[bitcoin-dev] Congestion Control via OP_CHECKOUTPUTSHASHVERIFY proposal
ZmnSCPxj at protonmail.com
Sat May 25 03:56:22 UTC 2019
Good morning Jeremy,
I believe I have caught the general point.
Indeed, I agree that this is useful, but it is *not* useful for these cases:
1. CoinJoin - the initial funding transaction must be signed by the participants anyway after checking that the output is correct.
Further any spend that is not a signature spend is going to defeat the purpose of CoinJoin trying to be private by imitating "typical" spends: if `OP_CHECKOUTPUTSHASHVERIFY` path is used, you have just lost the CoinJoin privacy by reducing anonymity set.
2. Channel Factories - the initial funding transaction must be signed by the participants anyway after each initial sub-channel initial commitment / initial update+state transaction is signed.
In both above cases, the issue of users dropping out during the step of signing the initial funding transaction is unavoidable even with `OP_CHECKOUTPUTSHASHVERIFY`.
For congestion control, and for general "I promise to set this up later" as in c*stodial-service-directly-to-channel etc., I already agree this is useful.
My objection lies *only* with the above two cases, wherein `OP_CHECKOUTPUTSHASHVERIFY` does not really improve things, as you *still* need to coordinate multiple signers anyway.
You have convinced me already that the other cases are good example usages of this opcode.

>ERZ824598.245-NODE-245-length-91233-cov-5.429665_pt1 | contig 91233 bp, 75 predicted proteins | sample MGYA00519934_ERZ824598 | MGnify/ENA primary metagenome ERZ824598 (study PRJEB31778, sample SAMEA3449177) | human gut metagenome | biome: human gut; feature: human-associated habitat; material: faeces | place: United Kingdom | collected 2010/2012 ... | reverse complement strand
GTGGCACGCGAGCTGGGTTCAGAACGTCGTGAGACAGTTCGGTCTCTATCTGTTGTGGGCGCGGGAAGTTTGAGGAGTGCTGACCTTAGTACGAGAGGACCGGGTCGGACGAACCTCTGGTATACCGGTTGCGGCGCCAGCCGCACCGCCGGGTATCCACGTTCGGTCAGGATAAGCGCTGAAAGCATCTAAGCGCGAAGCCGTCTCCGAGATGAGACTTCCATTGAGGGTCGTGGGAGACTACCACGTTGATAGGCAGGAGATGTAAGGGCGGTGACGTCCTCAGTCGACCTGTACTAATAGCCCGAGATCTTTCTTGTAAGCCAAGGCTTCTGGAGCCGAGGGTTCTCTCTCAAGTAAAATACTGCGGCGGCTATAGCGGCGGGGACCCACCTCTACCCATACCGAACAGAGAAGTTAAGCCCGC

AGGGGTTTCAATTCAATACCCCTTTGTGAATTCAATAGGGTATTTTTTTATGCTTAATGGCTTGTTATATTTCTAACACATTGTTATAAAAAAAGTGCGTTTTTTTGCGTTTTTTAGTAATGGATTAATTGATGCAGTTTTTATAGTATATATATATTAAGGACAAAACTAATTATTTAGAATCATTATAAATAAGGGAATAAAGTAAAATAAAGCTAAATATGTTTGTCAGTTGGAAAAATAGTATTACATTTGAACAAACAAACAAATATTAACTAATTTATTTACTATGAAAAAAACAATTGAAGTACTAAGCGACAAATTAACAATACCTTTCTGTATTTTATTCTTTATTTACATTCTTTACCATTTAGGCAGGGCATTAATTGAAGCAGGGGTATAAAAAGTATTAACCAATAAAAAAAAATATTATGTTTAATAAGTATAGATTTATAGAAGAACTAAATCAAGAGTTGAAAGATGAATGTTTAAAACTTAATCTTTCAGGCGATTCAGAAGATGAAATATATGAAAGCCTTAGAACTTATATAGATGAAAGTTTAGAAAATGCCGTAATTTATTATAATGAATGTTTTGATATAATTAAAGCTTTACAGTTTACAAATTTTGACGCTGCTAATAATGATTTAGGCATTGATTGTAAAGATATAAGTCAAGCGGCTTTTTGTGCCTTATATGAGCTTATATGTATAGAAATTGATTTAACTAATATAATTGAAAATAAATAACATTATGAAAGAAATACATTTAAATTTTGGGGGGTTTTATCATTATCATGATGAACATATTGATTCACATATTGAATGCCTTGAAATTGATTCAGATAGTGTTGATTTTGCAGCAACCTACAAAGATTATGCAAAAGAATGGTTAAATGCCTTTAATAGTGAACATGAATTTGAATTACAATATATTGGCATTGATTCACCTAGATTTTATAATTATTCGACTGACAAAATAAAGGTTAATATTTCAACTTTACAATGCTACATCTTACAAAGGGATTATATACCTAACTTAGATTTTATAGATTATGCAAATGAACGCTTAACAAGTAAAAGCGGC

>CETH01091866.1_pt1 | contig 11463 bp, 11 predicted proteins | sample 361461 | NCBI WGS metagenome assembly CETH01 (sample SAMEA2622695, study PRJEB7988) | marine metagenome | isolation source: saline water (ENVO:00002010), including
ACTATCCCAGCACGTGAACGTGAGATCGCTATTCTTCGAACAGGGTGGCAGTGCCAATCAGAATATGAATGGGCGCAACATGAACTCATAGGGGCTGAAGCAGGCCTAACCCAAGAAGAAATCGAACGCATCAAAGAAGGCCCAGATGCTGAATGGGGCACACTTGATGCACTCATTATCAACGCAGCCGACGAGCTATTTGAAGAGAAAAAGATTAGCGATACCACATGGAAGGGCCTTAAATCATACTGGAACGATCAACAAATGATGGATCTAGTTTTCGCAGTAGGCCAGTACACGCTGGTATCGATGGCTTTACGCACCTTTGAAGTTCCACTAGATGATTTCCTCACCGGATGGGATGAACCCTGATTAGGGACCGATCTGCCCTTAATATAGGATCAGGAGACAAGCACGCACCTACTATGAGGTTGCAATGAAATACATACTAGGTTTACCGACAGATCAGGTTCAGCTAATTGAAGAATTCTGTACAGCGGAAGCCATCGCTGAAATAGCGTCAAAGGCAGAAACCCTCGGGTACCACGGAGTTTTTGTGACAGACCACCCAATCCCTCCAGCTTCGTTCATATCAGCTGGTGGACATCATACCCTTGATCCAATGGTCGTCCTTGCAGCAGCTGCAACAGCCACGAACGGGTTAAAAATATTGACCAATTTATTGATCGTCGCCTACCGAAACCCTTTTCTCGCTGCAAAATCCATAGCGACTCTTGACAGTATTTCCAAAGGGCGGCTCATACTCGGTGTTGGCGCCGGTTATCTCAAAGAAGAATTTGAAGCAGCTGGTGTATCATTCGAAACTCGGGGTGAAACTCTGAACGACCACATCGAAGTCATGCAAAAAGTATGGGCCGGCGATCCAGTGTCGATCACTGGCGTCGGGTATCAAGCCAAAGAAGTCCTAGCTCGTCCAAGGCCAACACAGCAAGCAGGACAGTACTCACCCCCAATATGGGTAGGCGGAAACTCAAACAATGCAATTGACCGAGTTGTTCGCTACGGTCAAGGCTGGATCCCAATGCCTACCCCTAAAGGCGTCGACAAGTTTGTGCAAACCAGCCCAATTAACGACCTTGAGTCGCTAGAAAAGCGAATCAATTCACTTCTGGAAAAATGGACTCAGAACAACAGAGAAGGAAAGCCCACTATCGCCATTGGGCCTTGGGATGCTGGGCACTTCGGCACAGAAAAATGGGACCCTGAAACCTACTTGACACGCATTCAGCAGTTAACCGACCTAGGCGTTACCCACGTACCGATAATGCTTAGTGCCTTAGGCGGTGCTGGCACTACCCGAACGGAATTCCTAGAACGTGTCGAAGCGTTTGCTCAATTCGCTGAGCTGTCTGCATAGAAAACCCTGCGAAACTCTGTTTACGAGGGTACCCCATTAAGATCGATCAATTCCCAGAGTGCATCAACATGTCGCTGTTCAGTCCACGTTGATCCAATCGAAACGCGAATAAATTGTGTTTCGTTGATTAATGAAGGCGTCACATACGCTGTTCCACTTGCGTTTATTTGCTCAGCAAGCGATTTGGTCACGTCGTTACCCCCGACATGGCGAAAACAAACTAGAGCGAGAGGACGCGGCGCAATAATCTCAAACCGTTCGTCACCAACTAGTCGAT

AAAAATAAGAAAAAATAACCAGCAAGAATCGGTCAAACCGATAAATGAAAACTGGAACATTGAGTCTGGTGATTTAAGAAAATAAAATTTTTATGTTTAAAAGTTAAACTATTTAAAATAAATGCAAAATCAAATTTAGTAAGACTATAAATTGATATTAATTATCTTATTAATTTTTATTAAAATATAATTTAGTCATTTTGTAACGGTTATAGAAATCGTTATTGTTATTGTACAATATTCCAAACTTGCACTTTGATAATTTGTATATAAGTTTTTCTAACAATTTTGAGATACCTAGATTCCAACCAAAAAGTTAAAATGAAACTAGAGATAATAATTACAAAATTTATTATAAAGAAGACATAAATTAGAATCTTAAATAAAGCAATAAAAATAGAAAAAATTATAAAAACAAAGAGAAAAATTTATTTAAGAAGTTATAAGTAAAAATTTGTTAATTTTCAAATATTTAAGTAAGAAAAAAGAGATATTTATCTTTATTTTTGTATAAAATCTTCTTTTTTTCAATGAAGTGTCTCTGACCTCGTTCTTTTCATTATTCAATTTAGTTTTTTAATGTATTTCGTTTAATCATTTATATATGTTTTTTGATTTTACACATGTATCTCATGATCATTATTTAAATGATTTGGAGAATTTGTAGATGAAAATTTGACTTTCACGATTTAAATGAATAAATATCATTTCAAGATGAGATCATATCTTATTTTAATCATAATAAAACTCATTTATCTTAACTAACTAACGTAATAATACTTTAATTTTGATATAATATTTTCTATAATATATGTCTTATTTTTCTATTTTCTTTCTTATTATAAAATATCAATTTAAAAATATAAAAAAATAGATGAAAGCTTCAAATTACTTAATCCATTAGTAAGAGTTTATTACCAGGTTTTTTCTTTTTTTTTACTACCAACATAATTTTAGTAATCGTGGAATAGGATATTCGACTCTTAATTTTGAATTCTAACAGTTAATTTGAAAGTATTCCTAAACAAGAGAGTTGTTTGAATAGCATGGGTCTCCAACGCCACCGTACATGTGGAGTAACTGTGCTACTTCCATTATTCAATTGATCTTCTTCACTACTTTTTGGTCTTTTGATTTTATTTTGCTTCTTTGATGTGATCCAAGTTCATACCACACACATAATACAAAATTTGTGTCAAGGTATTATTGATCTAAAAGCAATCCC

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‐‐‐‐‐‐‐ Original Message ‐‐‐‐‐‐‐
On Saturday, May 25, 2019 5:15 AM, Jeremy <jlrubin at mit.edu> wrote:
> I think you're missing the general point, so I'm just going to respond to one point to see if that helps your understanding of why OP_COSHV is better than just pre-signed.
> The reason why MuSig and other distributed signing solutions are not acceptable for this case is they all require interaction for guarantee of payout.
> In contrast, I can use a OP_COSHV Taproot key to request a withdrawal from an exchange which some time later pays out to a lot of people, rather than having to withdraw multiple times and then pay. The exchange doesn't have to know this is what I did. They also don't have to tell me the exact inputs they'll spend to me or if I'm batched or not (batching largely incompatible with pre-signing unless anyprevout)
> The exchange can take my withdrawal request and aggregate it to other payees into a tree as well, without requiring permission from the recipients.
> They can also -- without my permission -- make the payment not directly into me, but into a payment channel between me and the exchange, allowing me to undo the withdrawal by routing money back to the exchange over lightning.
> The exchange can take some inbound payments to their hot wallet and move them into cold storage with pre-set spending paths. They don't need to use ephemeral keys (how was that entropy created?) nor do they need to bring on their cold storage keys to pre-sign the spending paths.
> None of this really works well with just pre-signing because you need to ask for permission first in order to do these operations, but with OP_COSHV you can, just as the payer without talking to anyone else, or just as the recipient commit your funds to a complex txn structure.
> Lastly, think about this in terms of DoS. You have a set of N users who request a payment. You build the tree, collect signatures, and then at the LAST step of building the tree, one user drops out. You restart, excluding that user. Then a different user drops. Meanwhile you've had to keep your funds locked up to guarantee those inputs for the txn when it finalizes.
> In contrast, once you receive the requests with OP_COSHV, there's nothing else to do. You just issue the transaction and move on.
> Does that make sense as to why a user would prefer this, even if there is an emulation with pre-signed txns?
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